Losing a loved one is difficult no matter the circumstances, and most likely, the last thing on your mind at this time is how to properly handle their finances. It can be uncomfortable and shocking to talk about, but it’s better to have a solid understanding before you have to navigate the world of wills and probate while grieving.
Like many things, probate laws vary by state, so it’s important to gather the right information. Let’s get to the question at hand — are you required to probate a will in Texas? The short answer is: Yes. But, depending on how the deceased has settled affairs and how much money is left, you may be able to avoid going to probate.
Probate is the process in which the authentication of the will is overseen by the court. Meaning, the court will establish the value of the deceased’s estate, pay off the remainder of their outstanding bills or expenses, and finally, disburse however much is left to the appropriate heirs, deemed by the will.
According to Texas probate laws, if the deceased made previous arrangements, such as organizing a trust, and an appointed third party gets responsibility over the deceased’s assets and disbursement, you will not have to go to probate. However, if they’ve only left a will, you must go to probate, or you will lose the will and everything in it. If everything goes uncontested and the will is found to be valid, the probate process will typically take 10 to 18 months. Usually, the biggest issue when validating the will is to confirm that the owner of the will was of sound mind and understanding when the will was authored. In some cases, another beneficiary may be in possession of a more recent version of the will.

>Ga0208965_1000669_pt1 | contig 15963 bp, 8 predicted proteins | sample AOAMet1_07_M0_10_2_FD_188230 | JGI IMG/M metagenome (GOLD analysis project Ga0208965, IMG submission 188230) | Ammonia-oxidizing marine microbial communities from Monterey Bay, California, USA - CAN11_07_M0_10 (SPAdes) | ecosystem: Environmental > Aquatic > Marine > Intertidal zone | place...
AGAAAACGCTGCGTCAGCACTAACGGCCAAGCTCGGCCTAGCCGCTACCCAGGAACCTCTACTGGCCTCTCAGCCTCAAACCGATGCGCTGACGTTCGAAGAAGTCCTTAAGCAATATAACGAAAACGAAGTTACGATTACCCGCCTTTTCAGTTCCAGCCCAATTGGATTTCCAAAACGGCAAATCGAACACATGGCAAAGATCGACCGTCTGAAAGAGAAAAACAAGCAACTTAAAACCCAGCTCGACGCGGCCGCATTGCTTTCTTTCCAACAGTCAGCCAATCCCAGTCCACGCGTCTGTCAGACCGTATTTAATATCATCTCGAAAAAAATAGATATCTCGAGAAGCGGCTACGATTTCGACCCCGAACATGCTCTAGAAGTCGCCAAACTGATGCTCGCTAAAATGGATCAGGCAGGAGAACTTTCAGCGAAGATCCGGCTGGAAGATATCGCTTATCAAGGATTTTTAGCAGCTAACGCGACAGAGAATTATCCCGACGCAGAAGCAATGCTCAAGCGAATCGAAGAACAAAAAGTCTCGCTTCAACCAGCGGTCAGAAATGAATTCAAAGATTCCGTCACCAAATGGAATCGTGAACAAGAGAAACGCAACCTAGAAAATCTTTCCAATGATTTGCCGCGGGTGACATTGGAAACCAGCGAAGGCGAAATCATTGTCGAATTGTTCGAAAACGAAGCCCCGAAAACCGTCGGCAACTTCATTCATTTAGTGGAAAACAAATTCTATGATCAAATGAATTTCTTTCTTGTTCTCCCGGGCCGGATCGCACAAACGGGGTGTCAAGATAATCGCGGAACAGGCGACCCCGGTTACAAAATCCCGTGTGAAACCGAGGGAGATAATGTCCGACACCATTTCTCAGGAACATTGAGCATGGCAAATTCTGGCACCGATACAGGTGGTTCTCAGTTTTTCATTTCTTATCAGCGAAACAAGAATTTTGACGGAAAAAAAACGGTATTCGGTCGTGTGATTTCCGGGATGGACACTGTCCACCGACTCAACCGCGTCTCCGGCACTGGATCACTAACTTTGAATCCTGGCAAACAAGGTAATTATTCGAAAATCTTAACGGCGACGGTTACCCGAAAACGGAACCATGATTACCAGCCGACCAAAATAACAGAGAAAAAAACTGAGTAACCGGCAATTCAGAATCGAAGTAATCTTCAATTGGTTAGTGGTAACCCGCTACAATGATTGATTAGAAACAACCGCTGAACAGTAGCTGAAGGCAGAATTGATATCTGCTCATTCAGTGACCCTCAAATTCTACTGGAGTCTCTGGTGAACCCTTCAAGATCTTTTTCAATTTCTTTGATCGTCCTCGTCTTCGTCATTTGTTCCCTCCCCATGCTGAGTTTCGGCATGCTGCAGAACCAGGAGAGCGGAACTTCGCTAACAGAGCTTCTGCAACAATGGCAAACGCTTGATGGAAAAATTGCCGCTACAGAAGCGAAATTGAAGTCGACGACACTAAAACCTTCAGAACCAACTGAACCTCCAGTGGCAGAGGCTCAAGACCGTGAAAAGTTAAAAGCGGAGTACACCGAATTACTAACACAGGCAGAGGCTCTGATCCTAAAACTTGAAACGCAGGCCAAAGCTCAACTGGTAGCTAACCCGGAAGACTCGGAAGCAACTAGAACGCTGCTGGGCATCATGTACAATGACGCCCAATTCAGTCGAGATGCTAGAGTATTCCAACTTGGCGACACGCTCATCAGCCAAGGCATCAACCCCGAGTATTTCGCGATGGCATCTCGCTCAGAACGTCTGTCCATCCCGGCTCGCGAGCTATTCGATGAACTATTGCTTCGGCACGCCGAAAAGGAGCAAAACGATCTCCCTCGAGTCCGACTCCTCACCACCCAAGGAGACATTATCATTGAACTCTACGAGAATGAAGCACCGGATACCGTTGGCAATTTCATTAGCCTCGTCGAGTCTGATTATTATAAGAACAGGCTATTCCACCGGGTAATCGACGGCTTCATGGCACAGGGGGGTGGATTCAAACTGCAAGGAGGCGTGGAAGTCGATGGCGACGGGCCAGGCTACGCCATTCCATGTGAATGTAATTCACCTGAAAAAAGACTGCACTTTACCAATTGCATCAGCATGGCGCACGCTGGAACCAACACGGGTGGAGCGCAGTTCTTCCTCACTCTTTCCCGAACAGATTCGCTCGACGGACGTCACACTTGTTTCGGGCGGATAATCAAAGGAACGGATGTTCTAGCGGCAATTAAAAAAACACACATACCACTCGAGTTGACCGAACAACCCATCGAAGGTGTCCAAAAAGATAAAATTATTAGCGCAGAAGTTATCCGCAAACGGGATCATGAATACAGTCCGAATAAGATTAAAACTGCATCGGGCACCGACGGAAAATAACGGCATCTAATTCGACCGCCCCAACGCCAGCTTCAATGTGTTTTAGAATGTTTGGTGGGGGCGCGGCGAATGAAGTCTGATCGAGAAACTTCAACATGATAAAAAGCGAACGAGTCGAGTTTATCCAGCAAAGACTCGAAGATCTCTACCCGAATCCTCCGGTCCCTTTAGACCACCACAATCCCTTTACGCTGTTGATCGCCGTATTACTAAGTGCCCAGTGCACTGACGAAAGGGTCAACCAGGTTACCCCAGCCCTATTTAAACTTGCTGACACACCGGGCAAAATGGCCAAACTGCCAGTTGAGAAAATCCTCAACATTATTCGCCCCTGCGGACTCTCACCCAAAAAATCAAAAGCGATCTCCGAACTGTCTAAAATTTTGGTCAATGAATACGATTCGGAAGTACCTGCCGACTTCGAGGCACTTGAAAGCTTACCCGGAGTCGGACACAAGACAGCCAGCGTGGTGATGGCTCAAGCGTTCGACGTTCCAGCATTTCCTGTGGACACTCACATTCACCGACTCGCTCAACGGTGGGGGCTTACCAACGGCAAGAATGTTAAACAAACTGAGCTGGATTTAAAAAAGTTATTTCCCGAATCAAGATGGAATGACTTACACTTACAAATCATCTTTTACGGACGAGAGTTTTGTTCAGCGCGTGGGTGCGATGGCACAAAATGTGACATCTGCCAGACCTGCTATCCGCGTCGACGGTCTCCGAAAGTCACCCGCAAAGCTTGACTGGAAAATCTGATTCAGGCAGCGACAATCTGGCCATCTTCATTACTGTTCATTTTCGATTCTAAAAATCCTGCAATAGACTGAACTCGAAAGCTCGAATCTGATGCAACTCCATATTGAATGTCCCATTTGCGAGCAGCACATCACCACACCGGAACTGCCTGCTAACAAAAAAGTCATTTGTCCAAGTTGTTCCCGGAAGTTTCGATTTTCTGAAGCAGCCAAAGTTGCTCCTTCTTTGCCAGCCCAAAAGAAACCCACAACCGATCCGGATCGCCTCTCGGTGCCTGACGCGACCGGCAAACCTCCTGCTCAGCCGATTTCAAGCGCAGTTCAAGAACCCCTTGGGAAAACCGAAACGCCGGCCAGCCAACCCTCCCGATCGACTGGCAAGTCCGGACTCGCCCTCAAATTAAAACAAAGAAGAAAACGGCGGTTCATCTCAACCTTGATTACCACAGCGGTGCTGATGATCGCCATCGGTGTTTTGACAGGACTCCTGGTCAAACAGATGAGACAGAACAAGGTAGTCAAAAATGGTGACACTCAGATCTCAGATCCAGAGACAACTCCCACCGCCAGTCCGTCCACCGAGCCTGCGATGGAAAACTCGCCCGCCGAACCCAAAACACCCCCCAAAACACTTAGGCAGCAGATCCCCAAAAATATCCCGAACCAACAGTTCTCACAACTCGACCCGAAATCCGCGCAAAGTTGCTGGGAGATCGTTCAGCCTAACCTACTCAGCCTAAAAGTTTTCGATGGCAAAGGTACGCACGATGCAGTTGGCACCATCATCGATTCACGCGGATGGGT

Typically, the person left in charge of the will, the executor, will have four years from the date of death to file the necessary paperwork with the probate court. Texas has 18 probate courts, and, although the laws vary by state, the probate courts also hold authority over the amount of time allowed for the executor to file. In Texas, if the paperwork is not properly filed within the allotted time, the will ceases to exist, otherwise known as the state of intestacy.
As the executor, it’s your responsibility to put together a thorough inventory of the assets owned by the deceased, as well as taking care of getting items of value appraised, determining whether any debts were owed to or by the deceased, and obtaining an adequate amount of money through the sale of assets in the event that the deceased owes more money than they had. Lastly, you are responsible for tracking down any and all rightful heirs and notifying them of their naming in the will.
It sounds overwhelming, but it doesn’t have to be. Normally, when you file the paperwork with the probate court, they will provide a petition to begin the probate process. After the beneficiaries are notified, a hearing will be held where the authenticity of the will is determined. At this time, these heirs have the opportunity to contest or object to beginning probate.
After all is said and done, however long it may take, as the executor, it’s your final responsibility to present all beneficiaries with the property bestowed upon them through their naming in the will. Of course, many outlying circumstances may become relevant, but you should be well on your way to conquering probate.